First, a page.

These guys can spend endless hours conversing on the subject. If you're not in the know, one can be caught off guard by grown men throwing around comments like, "Hey check out MY FLY!" and, "I've got a great little Moose Turd here," or "I really like the feel of this Ostrich Hurl."

I was relieved to know that "tying one on" has nothing to do with alcohol–although I have seen proof that fly fishing itself is addictive.

As last year's Green River trip approached, Ivern's spouse, Janice, and I tagged along. Before dawn, the guys were up and into the ritual of assembling the fishing armor. They spent more time than most females spend prepping for the prom.

While you can get your waders on frontwards, your straps always need to be straightened by a buddy. And, you've got to wear a sweatshirt with fish on it. Then accessorize with a tan vest, the chest patch colorfully adorned with brilliant flies, and an assortment of hardware dangling from the pockets. Your buddy also has to tuck your net in the back pouch and secure the zipper.

Apply that sunscreen to cheeks and forehead, choose the appropriate hat, gloves, Polaroid glasses accessorized with Chums – and finally, a dab of lip balm. Now, they're ready.

Ivern commented that by the time they get dressed and waddle down to the river, it's time to visit the john and start all over again. I won't mention Chuck's time-saving suggestion regarding filling your waders from the inside.

I must say, these guys are thoroughly dedicated to the task. They are on their feet all day, hiking up and down the river, working those pecs. Why waste precious time driving back to camp, or eating lunch. Never mind that the wind is blowing 50 miles per-hour. So what if it's raining, they're already standing chest deep in water.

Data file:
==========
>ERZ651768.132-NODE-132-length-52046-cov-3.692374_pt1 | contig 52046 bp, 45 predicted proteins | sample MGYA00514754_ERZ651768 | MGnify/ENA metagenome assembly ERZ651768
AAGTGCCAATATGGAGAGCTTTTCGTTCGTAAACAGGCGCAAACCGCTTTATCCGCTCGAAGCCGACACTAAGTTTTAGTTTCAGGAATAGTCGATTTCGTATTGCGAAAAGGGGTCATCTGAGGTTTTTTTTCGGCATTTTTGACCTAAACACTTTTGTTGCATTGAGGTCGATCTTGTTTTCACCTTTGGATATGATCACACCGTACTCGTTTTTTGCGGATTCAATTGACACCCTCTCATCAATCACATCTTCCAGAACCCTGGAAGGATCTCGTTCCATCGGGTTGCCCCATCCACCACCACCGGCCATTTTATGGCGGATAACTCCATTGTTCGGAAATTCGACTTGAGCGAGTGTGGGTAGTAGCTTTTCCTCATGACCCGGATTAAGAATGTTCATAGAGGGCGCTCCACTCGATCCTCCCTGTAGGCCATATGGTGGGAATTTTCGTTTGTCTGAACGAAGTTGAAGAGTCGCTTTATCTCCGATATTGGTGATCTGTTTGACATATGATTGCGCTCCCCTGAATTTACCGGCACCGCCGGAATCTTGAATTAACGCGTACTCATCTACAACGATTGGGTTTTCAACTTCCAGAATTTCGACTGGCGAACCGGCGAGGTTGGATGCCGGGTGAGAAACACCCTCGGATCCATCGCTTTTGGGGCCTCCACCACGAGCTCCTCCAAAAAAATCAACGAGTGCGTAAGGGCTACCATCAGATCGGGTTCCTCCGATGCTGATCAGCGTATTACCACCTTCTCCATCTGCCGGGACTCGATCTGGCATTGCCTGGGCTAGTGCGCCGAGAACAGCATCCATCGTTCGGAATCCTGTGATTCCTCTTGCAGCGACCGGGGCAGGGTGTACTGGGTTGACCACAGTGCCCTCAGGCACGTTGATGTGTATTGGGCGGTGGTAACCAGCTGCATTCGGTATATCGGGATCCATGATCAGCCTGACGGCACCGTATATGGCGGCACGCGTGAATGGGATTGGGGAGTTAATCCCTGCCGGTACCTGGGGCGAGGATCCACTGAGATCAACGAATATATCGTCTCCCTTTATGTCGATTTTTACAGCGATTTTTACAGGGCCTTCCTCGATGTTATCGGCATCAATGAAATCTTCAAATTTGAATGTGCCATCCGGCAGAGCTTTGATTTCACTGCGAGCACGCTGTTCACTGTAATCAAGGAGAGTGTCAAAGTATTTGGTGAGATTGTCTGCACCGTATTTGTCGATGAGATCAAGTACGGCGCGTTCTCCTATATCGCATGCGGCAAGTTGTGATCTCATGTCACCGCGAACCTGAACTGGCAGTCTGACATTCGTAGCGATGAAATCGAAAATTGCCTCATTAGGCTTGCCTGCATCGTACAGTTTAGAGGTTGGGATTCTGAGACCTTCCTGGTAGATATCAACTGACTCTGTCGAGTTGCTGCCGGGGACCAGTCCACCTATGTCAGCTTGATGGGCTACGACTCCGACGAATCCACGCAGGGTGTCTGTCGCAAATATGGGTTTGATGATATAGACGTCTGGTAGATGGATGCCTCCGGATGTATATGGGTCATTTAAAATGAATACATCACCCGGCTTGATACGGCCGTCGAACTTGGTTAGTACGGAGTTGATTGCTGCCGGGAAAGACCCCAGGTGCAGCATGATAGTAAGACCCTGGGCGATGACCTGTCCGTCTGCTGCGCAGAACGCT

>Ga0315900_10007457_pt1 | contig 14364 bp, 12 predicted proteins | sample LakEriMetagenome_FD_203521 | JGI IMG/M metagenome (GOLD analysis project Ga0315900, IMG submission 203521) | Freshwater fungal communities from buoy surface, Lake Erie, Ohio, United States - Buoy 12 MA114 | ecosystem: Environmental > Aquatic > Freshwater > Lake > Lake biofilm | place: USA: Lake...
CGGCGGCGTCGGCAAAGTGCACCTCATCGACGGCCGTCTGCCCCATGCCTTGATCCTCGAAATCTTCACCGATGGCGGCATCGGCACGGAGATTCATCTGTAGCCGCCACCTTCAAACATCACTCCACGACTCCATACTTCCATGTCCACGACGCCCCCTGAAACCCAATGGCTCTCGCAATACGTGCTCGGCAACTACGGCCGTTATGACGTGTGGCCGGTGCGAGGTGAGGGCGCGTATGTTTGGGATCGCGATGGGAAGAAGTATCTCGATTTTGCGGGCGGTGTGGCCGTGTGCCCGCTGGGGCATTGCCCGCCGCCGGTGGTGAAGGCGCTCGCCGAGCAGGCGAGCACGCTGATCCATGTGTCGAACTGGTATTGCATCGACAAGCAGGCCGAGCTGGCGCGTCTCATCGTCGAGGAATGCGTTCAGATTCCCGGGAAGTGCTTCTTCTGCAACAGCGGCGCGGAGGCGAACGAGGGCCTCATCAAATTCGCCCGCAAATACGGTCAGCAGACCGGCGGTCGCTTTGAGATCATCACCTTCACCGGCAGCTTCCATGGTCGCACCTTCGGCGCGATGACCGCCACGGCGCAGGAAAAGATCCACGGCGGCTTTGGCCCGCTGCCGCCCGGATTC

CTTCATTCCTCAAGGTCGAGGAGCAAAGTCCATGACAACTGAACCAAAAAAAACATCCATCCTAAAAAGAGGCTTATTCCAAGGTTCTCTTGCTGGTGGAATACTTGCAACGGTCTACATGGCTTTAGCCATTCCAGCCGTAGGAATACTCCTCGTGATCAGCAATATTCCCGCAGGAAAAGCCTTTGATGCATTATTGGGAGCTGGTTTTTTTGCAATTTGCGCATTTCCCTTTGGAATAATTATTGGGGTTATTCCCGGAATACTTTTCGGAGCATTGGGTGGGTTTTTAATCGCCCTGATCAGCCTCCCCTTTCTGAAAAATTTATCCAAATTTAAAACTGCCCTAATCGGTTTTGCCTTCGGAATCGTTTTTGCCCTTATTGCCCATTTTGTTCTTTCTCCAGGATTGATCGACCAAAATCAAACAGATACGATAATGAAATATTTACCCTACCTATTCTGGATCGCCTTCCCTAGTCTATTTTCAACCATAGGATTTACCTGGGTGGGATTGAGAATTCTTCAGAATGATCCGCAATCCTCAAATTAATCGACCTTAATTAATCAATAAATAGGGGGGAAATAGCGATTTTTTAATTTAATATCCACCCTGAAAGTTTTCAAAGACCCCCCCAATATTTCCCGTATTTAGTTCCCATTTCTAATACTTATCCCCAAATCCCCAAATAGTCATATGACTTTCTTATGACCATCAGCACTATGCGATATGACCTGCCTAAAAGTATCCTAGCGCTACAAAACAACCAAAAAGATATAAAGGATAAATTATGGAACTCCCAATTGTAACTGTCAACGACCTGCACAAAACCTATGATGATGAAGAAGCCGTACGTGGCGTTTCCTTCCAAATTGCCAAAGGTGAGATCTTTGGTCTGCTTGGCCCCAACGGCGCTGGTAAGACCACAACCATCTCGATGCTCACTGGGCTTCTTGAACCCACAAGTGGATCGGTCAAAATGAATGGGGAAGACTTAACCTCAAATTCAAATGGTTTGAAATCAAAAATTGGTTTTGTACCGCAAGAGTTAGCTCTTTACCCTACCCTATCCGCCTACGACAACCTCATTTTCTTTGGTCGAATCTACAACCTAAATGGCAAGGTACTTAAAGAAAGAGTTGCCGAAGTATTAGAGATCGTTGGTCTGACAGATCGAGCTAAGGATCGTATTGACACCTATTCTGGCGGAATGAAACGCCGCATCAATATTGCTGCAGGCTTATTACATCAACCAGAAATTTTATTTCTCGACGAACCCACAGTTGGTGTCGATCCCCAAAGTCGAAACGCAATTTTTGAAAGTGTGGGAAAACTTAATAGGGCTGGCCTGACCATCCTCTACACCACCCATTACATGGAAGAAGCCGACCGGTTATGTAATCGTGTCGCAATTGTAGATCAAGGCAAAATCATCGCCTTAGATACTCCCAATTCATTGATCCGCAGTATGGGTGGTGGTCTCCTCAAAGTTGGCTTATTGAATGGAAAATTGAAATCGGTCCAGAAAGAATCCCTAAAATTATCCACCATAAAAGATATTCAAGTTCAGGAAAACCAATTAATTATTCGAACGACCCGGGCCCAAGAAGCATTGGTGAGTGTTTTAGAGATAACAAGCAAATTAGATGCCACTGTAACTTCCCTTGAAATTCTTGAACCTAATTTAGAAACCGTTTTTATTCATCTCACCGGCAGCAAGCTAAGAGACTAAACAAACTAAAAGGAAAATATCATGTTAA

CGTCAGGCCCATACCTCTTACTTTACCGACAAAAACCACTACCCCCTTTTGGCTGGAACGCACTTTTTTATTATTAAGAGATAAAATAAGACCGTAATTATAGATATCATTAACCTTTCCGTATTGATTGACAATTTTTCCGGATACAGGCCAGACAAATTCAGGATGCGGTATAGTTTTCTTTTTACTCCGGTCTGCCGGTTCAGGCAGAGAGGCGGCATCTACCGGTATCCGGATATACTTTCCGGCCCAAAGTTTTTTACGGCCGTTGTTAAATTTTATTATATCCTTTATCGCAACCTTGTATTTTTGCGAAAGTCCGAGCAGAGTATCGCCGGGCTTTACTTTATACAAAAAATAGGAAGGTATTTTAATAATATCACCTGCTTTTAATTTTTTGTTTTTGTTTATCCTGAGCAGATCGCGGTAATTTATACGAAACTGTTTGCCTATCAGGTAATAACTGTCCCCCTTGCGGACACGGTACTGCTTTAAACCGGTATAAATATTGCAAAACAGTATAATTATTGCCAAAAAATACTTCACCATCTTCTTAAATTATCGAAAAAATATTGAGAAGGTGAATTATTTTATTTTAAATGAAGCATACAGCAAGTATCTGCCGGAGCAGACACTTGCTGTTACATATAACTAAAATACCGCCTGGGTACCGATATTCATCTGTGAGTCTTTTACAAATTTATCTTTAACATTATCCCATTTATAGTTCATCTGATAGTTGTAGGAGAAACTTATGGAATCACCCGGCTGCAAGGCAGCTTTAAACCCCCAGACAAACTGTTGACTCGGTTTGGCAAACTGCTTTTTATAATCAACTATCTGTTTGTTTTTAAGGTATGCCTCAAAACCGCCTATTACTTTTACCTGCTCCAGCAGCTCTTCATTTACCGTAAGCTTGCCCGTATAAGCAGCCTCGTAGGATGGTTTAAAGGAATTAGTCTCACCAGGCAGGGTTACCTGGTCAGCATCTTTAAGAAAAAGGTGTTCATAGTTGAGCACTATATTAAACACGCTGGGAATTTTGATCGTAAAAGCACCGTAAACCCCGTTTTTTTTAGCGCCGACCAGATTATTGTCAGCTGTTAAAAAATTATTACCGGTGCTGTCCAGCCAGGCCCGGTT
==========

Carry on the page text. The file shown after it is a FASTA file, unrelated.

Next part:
These former bait anglers have more stamina than a toddler. Fly fishing is a challenge. "You have to think like a fish and you have to get inside them to understand what bait they're taking," Chuck explained.

"So, how do you go about that," I asked. "Have you enrolled in Fish Psych 101?"

"No! When you catch that first big one, you insert this instrument and pump his little stomach. Then you examine the contents to determine what type of fly you need to appease today's fish craving."

"Oh, are we talking about herl again here?" I asked, a little green around the gills myself. It has always astonished me that all the fish in the river are in agreement as to the day's menu. What do they do, get together and organize a daily food plan? "Ok guys, today turn your nose up at everything but cased caddie for breakfast – lunch it's pupa only."

By dark, the guys are back in camp. A clothes line strung between trees tells the story. Two sets of dripping wet socks and waders hang above two sets of drenched boots. The float tubes stand nearby and happy men have come home to dine and swap stories about the day's fishing.

"You know when I walked around that bend, I caught the biggest trout you've ever seen, but you guys were too far back to see it," Ivern reported. (Isn't that the way it always goes!)

"I had one big brown so eager to take my fly that he jumped right out of the water following my back cast. He almost knocked me down," Chuck countered.

"But you have no catch to show for your days work. Why do you fellows do it?" I asked.

"What other sport lets you spend so much money, claim to have caught so many fish, and yet come back with nothing but tall tales, a smile, and a desire to do it again tomorrow?" Ivern said.

On the trip home, Janice and I agreed we are glad these guys have each other. They are totally compatible, always on the same wavelength. Neither can go more than 14 days without a fishing fix. They can spend all day fishing together with almost no conversation, and have the time of their lives. They have had 25 years of fishing together, and they're just getting started.